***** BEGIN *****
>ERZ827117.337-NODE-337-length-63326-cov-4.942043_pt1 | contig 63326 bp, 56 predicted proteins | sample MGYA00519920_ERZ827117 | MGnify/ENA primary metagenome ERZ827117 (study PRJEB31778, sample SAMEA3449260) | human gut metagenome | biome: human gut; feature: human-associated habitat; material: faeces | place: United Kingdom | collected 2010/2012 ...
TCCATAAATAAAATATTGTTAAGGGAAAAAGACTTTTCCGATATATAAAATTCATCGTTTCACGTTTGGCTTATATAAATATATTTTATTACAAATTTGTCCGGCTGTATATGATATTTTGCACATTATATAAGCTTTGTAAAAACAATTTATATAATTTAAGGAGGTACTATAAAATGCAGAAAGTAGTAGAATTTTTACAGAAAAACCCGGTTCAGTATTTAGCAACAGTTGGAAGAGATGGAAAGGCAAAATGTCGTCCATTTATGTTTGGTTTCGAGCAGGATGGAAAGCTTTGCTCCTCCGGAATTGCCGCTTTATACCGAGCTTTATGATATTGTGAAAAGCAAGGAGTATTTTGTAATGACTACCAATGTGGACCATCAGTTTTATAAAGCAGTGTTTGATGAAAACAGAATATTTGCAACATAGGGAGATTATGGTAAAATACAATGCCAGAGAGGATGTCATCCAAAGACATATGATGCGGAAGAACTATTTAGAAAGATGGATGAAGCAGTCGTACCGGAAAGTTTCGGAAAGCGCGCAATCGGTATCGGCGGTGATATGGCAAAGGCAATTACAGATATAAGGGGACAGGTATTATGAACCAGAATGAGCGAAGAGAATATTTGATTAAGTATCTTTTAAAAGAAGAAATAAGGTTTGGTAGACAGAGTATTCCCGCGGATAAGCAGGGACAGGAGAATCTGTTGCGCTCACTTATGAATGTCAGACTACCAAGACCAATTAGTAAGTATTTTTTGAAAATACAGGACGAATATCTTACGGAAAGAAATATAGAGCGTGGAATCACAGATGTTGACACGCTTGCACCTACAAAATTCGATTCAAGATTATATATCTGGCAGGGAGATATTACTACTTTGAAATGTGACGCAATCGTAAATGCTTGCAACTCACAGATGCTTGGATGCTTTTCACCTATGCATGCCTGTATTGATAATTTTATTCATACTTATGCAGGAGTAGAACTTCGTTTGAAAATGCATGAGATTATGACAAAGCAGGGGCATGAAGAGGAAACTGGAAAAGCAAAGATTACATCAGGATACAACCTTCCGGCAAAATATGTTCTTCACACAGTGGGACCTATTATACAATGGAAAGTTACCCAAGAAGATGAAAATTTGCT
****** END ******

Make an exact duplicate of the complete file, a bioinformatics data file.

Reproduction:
>ERZ827117.337-NODE-337-length-63326-cov-4.942043_pt1 | contig 63326 bp, 56 predicted proteins | sample MGYA00519920_ERZ827117 | MGnify/ENA primary metagenome ERZ827117 (study PRJEB31778, sample SAMEA3449260) | human gut metagenome | biome: human gut; feature: human-associated habitat; material: faeces | place: United Kingdom | collected 2010/2012 ...
TCCATAAATAAAATATTGTTAAGGGAAAAAGACTTTTCCGATATATAAAATTCATCGTTTCACGTTTGGCTTATATAAATATATTTTATTACAAATTTGTCCGGCTGTATATGATATTTTGCACATTATATAAGCTTTGTAAAAACAATTTATATAATTTAAGGAGGTACTATAAAATGCAGAAAGTAGTAGAATTTTTACAGAAAAACCCGGTTCAGTATTTAGCAACAGTTGGAAGAGATGGAAAGGCAAAATGTCGTCCATTTATGTTTGGTTTCGAGCAGGATGGAAAGCTTTGCTCCTCCGGAATTGCCGCTTTATACCGAGCTTTATGATATTGTGAAAAGCAAGGAGTATTTTGTAATGACTACCAATGTGGACCATCAGTTTTATAAAGCAGTGTTTGATGAAAACAGAATATTTGCAACATAGGGAGATTATGGTAAAATACAATGCCAGAGAGGATGTCATCCAAAGACATATGATGCGGAAGAACTATTTAGAAAGATGGATGAAGCAGTCGTACCGGAAAGTTTCGGAAAGCGCGCAATCGGTATCGGCGGTGATATGGCAAAGGCAATTACAGATATAAGGGGACAGGTATTATGAACCAGAATGAGCGAAGAGAATATTTGATTAAGTATCTTTTAAAAGAAGAAATAAGGTTTGGTAGACAGAGTATTCCCGCGGATAAGCAGGGACAGGAGAATCTGTTGCGCTCACTTATGAATGTCAGACTACCAAGACCAATTAGTAAGTATTTTTTGAAAATACAGGACGAATATCTTACGGAAAGAAATATAGAGCGTGGAATCACAGATGTTGACACGCTTGCACCTACAAAATTCGATTCAAGATTATATATCTGGCAGGGAGATATTACTACTTTGAAATGTGACGCAATCGTAAATGCTTGCAACTCACAGATGCTTGGATGCTTTTCACCTATGCATGCCTGTATTGATAATTTTATTCATACTTATGCAGGAGTAGAACTTCGTTTGAAAATGCATGAGATTATGACAAAGCAGGGGCATGAAGAGGAAACTGGAAAAGCAAAGATTACATCAGGATACAACCTTCCGGCAAAATATGTTCTTCACACAGTGGGACCTATTATACAATGGAAAGTTACCCAAGAAGATGAAAATTTGCT